As a threshold matter in considering a motion to withdraw a guilty plea, the district court considers whether or not the defendant entered the plea voluntarily. Idaho Criminal Rule 11(c); State v. Dopp, 124 Idaho 481, 483-84, 861 P.2d 51, 53-54 (1993); State v. Hanslovan, 147 Idaho 530, 536, 211 P.3d 775, 781 (Ct. App. 2008). Where a defendant has entered a voluntary plea, the decision to grant or deny a motion to withdraw a guilty plea lies in the discretion of the district court. State v. Freeman, 110 Idaho 117, 121, 714 P.2d 86, 90 (Ct. App. 1986). Appellate review of the denial of a motion to withdraw a plea is limited to determining whether the district court exercised sound judicial discretion, as distinguished from arbitrary action. Id. This is done by looking at whether the lower court (1) correctly perceived the issue as one of discretion; (2) acted within the boundaries of such discretion and consistently with any legal standards applicable to the specific choices before it; and (3) reached its decision by an exercise of reason. State v. Hedger, 115 Idaho 598, 600, 768 P.2d 1331, 1333 (1989). In regards to circumstances surrounding the plea, we will accept the trial court's findings of fact that are supported by substantial evidence. State v. Hawkins, 115 Idaho 719, 720-21, 769 P.2d 596, 597-98 (Ct. App. 1989).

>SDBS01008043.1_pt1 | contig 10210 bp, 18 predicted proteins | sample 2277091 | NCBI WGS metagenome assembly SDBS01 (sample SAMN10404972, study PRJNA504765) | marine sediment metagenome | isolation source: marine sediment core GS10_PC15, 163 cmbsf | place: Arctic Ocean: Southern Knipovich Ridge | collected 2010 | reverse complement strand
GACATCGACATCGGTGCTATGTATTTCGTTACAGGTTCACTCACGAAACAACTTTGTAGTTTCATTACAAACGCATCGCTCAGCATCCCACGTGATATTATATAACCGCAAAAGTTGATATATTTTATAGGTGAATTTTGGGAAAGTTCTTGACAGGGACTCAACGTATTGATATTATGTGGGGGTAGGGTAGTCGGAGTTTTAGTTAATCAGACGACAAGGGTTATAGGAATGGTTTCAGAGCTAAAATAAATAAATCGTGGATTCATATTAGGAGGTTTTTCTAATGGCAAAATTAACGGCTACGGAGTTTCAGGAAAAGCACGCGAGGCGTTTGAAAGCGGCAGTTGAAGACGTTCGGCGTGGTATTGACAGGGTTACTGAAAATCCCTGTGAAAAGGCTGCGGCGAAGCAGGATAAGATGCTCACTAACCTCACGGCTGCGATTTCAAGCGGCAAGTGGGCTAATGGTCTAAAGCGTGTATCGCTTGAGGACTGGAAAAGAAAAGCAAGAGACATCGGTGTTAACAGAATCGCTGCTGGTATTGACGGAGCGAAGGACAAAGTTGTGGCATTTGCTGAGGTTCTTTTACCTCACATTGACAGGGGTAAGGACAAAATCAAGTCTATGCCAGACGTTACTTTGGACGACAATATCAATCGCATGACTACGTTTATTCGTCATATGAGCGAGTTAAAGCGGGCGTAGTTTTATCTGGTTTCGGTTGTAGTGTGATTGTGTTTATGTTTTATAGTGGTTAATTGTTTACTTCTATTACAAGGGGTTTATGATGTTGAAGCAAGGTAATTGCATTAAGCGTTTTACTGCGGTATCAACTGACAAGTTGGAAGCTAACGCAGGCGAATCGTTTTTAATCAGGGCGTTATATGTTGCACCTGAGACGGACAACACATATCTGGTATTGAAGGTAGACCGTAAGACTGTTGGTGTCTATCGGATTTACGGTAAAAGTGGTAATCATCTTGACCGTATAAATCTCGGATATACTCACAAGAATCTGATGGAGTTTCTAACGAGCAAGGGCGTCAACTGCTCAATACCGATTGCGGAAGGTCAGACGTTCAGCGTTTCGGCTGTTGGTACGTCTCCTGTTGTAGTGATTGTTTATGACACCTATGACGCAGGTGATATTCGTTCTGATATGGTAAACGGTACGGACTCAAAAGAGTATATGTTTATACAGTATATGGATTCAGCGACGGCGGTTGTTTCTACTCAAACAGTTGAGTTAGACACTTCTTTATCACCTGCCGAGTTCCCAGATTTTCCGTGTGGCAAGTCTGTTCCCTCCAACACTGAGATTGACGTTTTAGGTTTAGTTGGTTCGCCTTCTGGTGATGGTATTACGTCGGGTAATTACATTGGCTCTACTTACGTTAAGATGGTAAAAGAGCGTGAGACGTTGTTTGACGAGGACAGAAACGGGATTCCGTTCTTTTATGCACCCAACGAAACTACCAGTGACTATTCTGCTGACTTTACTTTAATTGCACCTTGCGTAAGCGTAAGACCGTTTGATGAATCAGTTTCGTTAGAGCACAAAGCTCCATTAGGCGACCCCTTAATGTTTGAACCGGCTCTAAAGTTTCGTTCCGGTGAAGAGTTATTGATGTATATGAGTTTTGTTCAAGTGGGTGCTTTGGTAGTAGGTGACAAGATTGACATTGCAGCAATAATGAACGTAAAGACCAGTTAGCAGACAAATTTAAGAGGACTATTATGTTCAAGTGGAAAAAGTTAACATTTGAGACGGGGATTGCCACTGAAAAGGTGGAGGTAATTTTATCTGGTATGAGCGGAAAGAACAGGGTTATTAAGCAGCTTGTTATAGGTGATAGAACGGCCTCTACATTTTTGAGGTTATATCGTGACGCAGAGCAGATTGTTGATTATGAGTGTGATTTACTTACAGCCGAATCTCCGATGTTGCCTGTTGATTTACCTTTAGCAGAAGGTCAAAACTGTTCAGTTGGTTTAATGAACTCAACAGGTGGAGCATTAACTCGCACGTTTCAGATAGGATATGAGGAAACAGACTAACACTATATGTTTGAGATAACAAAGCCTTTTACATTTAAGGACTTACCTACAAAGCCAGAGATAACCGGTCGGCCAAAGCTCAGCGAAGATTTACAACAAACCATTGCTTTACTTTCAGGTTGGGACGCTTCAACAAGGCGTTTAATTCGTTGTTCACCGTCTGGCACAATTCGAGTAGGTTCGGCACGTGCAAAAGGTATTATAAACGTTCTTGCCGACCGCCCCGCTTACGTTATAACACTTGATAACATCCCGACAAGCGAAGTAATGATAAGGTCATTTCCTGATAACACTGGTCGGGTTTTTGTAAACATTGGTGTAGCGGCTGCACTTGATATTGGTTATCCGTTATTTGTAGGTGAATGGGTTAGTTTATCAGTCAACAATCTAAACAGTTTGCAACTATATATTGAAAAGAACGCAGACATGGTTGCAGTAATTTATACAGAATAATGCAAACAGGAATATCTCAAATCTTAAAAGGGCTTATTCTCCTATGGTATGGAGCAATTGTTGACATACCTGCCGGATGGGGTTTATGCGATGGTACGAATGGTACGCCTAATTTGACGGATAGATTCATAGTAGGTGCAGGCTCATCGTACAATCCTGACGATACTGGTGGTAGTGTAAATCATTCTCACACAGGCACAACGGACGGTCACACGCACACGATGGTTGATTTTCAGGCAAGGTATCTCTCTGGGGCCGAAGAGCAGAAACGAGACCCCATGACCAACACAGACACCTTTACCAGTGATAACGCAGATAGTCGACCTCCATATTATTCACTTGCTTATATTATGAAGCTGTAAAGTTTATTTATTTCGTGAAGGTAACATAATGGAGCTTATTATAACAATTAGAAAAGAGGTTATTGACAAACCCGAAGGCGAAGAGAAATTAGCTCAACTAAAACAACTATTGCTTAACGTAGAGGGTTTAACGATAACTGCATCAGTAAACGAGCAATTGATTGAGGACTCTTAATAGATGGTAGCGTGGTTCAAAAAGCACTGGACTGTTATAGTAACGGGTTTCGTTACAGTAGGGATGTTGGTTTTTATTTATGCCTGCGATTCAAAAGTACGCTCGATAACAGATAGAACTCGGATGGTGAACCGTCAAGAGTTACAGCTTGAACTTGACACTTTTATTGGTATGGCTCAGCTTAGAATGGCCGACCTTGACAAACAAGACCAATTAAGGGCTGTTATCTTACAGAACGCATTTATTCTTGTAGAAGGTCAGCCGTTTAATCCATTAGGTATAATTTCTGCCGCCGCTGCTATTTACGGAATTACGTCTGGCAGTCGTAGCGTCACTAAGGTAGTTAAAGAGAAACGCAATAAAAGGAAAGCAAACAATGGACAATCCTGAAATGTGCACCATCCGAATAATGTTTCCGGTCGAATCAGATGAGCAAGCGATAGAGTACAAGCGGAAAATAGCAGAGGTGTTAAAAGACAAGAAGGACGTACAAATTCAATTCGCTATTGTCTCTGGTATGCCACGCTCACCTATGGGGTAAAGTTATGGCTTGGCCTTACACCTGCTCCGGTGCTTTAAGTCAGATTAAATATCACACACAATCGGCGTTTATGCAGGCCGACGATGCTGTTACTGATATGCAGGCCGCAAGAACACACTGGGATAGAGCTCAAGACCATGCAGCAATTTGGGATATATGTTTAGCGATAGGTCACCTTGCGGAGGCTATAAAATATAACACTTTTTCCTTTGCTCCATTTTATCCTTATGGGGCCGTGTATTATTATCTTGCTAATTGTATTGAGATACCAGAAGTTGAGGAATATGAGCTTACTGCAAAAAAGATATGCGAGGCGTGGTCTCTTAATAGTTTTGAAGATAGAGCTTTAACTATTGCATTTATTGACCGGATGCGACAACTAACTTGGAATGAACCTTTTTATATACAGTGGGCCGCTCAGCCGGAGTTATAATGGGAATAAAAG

The ability to withdraw a plea is not an automatic right and the burden rests on the defendant to demonstrate a justification for withdrawing her guilty plea. State v. Acevedo, 131 Idaho 513, 516, 960 P.2d 196, 199 (Ct. App. 1998). If a motion is made before sentencing, the defendant's burden is to show that there is a "just reason" for withdrawing the plea. State v. Ward, 135 Idaho 68, 72, 14 P.3d 388, 392 (Ct. App. 2000). After sentencing, a defendant may only withdraw her plea upon a showing of a manifest injustice. I.C.R. 33(c); State v. Mayer, 139 Idaho 643, 647, 84 P.3d 579, 583 (Ct. App. 2004). There is a distinction in standards to avoid encouraging the defendant to plead guilty and test the potential punishment, and then withdraw the plea if the sentence is unexpectedly severe. Mayer, 139 Idaho at 647, 84 P.3d at 583. Thus, although the court should liberally exercise its discretion to identify a just reason when presented, the court need not be so liberal when the defendant has learned the content of the PSI report or has received other information about the probable sentence. State v. Arthur, 145 Idaho 219, 222, 177 P.3d 966, 969 (2008). A motion to withdraw may be denied if the defendant fails to present and support a plausible reason for granting the withdrawal. State v. Akin, 139 Idaho 160, 162, 75 P.3d 214, 216 (Ct. App. 2003); State v. McFarland, 130 Idaho 358, 362, 941 P.2d 330, 334 (Ct. App. 1997). In considering the defendant's assertions to determine if they constitute a just reason, the good faith, credibility, and weight of the defendant's assertions in support of her motion to withdraw are matters for the court to decide. State v. Knowlton, 122 Idaho 548, 549, 835 P.2d 1359, 1360 (Ct. App. 1992).